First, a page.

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Genetic Manipulation

Genetic Manipulation

Have you ever taken fish oil? This dietary supplement is rich in omega-3, supporting heart and bone health. Unfortunately, if you're vegetarian or vegan, it's been hard to find an adequate replacement…until now! The UK has been trialling the growth of genetically modified flax. These special plants contain seeds rich in omega-3 long chain polyunsaturated fatty acids – a.k.a. plant-based fish oils! If commercialised, these plants could relieve pressure on marine life and provide an excellent source of omega-3 to those on a plant-based diet.

Keen to modify your knowledge on the topic? Read on!

Genetic Manipulation: Definition

Let's begin with a definition.

Genetic manipulation is the modification of an organism's genes using technology.

Other terms include genetic engineering and genetic modification.

Genetic manipulation is a relatively new form of science. After all, the structure of DNA remained unknown until the work of Watson and Crick in 1953.

One of the first true genetic manipulation experiments took place two decades later, when biochemists Herbert Boyer and Stanley Cohen inserted DNA from one bacterium into another.

In 1982, the FDA approved the first consumer GMO product: human insulin to treat diabetes.

GMO stands for genetically modified organism.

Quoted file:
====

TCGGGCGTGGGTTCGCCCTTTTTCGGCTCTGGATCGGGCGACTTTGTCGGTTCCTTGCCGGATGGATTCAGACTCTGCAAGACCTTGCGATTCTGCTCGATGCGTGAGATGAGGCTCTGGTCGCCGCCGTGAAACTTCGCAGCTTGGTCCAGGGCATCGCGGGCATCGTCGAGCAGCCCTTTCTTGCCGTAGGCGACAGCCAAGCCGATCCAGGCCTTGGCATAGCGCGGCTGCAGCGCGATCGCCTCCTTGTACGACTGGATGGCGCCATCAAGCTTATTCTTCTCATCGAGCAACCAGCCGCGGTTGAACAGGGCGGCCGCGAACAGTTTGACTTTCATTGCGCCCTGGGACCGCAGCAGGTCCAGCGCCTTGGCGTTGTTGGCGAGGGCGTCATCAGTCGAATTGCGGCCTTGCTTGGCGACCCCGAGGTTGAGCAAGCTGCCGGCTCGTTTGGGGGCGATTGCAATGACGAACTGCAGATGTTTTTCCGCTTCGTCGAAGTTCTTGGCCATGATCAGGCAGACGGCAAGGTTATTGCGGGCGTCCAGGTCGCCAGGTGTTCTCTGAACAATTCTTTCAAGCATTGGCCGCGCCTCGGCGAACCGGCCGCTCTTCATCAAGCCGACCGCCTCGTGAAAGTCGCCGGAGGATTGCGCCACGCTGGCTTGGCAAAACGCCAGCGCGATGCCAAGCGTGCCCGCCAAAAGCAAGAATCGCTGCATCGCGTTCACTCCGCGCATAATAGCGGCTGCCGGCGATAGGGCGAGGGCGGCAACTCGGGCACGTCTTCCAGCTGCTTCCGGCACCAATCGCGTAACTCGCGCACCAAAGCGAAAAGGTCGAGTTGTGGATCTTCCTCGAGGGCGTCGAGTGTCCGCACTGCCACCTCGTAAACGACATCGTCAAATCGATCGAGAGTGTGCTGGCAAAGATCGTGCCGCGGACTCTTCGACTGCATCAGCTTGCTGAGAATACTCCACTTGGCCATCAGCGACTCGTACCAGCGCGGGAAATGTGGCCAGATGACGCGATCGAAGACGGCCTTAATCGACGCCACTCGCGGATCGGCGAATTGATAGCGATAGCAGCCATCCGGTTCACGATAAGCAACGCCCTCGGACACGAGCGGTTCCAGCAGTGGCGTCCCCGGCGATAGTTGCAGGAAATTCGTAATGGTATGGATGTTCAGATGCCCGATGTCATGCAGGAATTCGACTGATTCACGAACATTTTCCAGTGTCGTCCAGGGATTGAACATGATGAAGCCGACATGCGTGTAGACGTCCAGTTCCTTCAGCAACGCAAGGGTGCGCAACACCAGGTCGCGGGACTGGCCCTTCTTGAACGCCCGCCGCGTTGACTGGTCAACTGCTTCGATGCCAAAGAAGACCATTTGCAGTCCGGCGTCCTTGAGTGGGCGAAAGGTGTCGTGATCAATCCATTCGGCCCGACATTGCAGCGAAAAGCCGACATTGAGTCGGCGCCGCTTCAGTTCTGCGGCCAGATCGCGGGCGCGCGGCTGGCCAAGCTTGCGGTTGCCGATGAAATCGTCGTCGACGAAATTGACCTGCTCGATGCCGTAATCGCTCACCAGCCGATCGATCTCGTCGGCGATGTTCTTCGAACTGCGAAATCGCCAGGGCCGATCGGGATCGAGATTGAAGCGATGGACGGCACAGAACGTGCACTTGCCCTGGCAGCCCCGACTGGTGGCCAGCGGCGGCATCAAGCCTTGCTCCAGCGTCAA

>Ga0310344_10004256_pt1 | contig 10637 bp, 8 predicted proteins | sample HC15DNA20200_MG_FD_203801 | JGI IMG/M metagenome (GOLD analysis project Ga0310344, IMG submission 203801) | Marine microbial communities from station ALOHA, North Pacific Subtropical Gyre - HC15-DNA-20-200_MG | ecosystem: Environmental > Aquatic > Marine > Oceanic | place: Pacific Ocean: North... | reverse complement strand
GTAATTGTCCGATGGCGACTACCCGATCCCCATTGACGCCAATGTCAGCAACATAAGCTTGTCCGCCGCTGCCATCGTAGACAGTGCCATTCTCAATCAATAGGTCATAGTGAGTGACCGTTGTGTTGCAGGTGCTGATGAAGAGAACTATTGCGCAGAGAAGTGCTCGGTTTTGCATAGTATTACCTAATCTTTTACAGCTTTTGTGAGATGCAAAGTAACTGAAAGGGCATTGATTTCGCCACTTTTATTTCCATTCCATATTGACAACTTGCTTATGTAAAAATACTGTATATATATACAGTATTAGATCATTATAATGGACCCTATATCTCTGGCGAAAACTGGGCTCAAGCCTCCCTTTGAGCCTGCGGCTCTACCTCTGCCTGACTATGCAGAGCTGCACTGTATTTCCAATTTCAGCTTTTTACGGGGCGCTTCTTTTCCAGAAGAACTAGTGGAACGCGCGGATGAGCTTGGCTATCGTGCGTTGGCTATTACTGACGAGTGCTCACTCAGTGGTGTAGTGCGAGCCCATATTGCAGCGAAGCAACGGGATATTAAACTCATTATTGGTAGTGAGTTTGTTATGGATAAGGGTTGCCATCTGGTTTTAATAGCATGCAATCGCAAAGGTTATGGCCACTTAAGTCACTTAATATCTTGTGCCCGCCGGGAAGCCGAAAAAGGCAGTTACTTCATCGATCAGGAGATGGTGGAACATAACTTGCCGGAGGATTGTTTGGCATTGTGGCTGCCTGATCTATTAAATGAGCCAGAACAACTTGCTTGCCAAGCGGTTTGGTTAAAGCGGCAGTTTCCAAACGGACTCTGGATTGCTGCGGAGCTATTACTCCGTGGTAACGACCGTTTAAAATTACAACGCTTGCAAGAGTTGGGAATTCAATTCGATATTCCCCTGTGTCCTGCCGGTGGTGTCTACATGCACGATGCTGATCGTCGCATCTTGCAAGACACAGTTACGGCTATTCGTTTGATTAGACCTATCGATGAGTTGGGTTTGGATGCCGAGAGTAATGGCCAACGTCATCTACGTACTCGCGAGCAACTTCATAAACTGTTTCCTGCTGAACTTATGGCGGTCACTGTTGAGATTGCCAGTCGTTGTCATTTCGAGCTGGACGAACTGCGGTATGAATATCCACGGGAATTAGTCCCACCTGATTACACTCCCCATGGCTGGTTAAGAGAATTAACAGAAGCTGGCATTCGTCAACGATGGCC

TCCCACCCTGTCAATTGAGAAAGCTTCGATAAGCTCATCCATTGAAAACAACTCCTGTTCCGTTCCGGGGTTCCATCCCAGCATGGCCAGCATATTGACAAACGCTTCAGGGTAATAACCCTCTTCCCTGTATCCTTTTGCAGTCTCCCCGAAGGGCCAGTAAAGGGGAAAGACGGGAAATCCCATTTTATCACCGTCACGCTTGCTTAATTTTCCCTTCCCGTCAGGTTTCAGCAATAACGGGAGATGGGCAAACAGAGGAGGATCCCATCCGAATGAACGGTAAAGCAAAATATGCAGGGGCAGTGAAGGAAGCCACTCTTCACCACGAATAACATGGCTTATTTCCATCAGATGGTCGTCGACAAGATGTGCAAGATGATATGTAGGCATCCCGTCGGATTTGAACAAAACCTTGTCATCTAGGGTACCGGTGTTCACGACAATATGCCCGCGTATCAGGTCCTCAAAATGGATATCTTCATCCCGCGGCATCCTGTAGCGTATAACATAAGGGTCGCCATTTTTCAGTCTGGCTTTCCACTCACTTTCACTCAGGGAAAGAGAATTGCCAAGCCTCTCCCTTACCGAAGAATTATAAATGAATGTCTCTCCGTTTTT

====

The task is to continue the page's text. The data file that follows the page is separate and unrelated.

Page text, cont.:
Genetic Manipulation: Examples

Since the 1980s, genetic manipulation has been used in a variety of industries, including medicine and agriculture.

Cancer Treatments

In 2013, a gene-editing tool called CRISPR was brought to life. It functions like a precise pair of scissors, slicing pieces of DNA. Its first clinical trial in cancer therapy took place in 2019, making genetic changes to T-cells (immune system cells that can kill cancer). The trial was deemed safe and did not trigger an immune reaction.

Medicine Production

Earlier we learned that the first GMO product approved was human insulin. Since then, genetic engineering has been used to mass-produce a variety of drugs, including:

  • Human growth hormones

  • Albumin (a chemical used in transport)

  • Antihaemophilia drugs

  • Infertility drugs

  • Vaccines

Brewing Yeast

A team of scientists in California have created a genetically modified yeast that mimics the flavour and aroma of hops, without any interaction with the plant.


Genetic manipulation is common in agriculture. Most GM crops were developed to prevent yield loss and control weeds. The three most common reasons for genetically manipulating crops are:

  1. Pest resistance
  2. Tolerance of herbicides used to control weeds
  3. Resistance to plant viruses

It's not just plants – genetic manipulation is used to transfer desirable traits between animals. However, only one GM animal has been commercialised; a fast-growing variety of salmon.

Manipulation of Genetic Material in Agriculture

What are the different techniques used to manipulate genetic material in agriculture?